The police reported jokingly that a “thanks to a feathered guardian angel..” and the intervention of the “Holy Spirit” they will choose mercy over justice and not issue a ticket.” They said, “we have understood this to be a sign to leave the driver at peace.” We portray angels as helping us avoid tickets.
If you haven’t heard, I was in a car accident this past week. Everyone is ok. Just a bruised ego and a very bruised car. But I was reminded of 2005, when I was in my first car wreck. I totalled my jeep. It wasn’t my fault. Lol. Anyways, when I got my new, used car, someone gave me a little metal guardian angel to clip on my sun visor and it said, “Never drive faster than your guardian angel flies.”
Right, these are the ways we perceive and portray angels in our everyday lives. I can’t tell you the number of stories I’ve heard from people who were in an accident, or in the hospital, or a precarious situation and they talk about an angel rescuing them or aiding them. They can’t always recall the details of who or how, but they know so strongly that there was some sort of presence felt. As though an angel was watching over them or intervening on their behalf.
We portray angels as statues in our gardens, figurines on our mantles. We have plumb little babies with wings and halos, or delicate, fragile silver or diamond angelic beings dangling on chains around our neck...or charms on bracelets.
One of my favorite movies growing up...angels in the outfield. Young Joseph Gordon Levitt plays Rodger. And Roger’s dad promises that if the Angels win the pennant, his dad will come home. So Roger prays, and for the rest of the season angels show up to assist the team and help them win. Rubbing pitcher’s shoulders. Elevating outfielders to make crazy catches. At one point the whole stadium flaps their wings because they believe in something bigger.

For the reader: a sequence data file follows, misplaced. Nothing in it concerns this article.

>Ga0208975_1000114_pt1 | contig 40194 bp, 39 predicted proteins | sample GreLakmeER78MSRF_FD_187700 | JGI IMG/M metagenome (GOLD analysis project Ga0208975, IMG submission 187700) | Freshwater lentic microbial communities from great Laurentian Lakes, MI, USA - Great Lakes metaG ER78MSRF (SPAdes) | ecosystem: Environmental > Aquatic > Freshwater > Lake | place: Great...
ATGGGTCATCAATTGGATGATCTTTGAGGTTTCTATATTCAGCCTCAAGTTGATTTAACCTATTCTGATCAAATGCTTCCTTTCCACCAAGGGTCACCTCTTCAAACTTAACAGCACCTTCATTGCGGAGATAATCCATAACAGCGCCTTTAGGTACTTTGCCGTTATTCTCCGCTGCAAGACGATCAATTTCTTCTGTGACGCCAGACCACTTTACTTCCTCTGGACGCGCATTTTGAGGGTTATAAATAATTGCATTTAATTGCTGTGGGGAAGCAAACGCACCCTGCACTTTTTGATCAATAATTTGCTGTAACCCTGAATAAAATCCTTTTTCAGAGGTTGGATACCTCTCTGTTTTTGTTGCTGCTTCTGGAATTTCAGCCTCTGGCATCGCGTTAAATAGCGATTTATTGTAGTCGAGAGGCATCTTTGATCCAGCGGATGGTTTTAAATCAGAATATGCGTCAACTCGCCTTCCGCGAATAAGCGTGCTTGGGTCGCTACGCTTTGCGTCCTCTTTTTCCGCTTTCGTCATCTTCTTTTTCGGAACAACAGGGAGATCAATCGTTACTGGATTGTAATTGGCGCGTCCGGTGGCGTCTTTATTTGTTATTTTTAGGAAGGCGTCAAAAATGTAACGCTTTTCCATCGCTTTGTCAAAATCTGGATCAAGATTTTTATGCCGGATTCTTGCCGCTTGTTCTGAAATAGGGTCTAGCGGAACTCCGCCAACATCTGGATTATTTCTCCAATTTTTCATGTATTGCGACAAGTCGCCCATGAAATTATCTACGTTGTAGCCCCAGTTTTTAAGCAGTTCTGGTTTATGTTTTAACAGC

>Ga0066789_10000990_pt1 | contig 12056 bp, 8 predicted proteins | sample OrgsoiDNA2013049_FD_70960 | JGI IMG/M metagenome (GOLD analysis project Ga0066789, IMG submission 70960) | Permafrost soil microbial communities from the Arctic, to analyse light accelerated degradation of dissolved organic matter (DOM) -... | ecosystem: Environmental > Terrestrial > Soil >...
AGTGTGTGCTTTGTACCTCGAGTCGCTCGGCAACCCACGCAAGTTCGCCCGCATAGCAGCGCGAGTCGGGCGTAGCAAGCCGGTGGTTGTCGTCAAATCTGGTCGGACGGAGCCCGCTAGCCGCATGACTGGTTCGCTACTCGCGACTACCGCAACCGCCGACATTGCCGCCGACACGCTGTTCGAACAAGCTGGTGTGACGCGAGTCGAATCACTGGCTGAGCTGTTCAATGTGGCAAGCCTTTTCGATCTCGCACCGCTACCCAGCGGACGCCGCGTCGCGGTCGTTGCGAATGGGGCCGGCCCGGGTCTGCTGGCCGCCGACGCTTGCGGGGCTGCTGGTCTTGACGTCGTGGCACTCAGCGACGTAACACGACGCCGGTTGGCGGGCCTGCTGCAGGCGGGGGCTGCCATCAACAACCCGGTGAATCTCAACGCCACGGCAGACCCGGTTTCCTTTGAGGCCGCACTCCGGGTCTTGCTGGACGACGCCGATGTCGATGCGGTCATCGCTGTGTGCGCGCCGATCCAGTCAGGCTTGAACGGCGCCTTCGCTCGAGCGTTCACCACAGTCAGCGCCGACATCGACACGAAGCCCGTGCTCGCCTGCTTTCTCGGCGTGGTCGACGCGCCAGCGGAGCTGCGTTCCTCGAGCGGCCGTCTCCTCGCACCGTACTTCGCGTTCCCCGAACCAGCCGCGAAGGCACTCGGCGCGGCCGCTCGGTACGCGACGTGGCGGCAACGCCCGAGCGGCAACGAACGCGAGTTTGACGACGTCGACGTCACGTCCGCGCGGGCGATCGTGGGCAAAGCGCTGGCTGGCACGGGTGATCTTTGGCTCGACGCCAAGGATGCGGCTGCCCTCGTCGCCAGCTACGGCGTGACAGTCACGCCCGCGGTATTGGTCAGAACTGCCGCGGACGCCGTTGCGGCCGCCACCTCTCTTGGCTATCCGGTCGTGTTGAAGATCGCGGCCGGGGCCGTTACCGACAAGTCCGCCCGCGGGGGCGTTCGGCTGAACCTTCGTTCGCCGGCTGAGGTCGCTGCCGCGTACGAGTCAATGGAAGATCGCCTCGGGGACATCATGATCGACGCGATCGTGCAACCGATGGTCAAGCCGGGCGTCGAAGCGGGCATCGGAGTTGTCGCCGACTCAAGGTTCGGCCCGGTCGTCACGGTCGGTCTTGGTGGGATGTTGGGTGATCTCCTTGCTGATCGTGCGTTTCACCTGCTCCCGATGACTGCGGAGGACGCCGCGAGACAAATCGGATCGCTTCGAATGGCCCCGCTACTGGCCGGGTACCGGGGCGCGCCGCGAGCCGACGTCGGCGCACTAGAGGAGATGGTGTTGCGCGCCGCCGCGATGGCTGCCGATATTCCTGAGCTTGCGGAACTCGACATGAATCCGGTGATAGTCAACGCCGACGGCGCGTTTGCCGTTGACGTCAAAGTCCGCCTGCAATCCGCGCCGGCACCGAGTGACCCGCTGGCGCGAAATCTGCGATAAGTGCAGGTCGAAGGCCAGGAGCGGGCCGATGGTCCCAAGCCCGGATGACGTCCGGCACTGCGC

The symbolism of Angels is everywhere. The language of angels is so present. How often do you or someone you know talk about someone being angelic, or acting like an angel? Or, an angel brought us together? An angel must have been watching over me? An angel made me do it!
It’s such a common place. Even in our worship, we talk about angels. In communion I say, and so with angels and archangels, cherubim and seraphim we praise your name and join their unending hymn. Notice our hymns today…
I think we’ve come to appreciate and perceive the presence of angels, but they truly remain somewhat of a great mystery, right? What does an angel look like? How do they act? Can humans be angels? Do they really level up from choir to case management? Are they guardians, controlling our acceleration pedal and monitoring our life choices?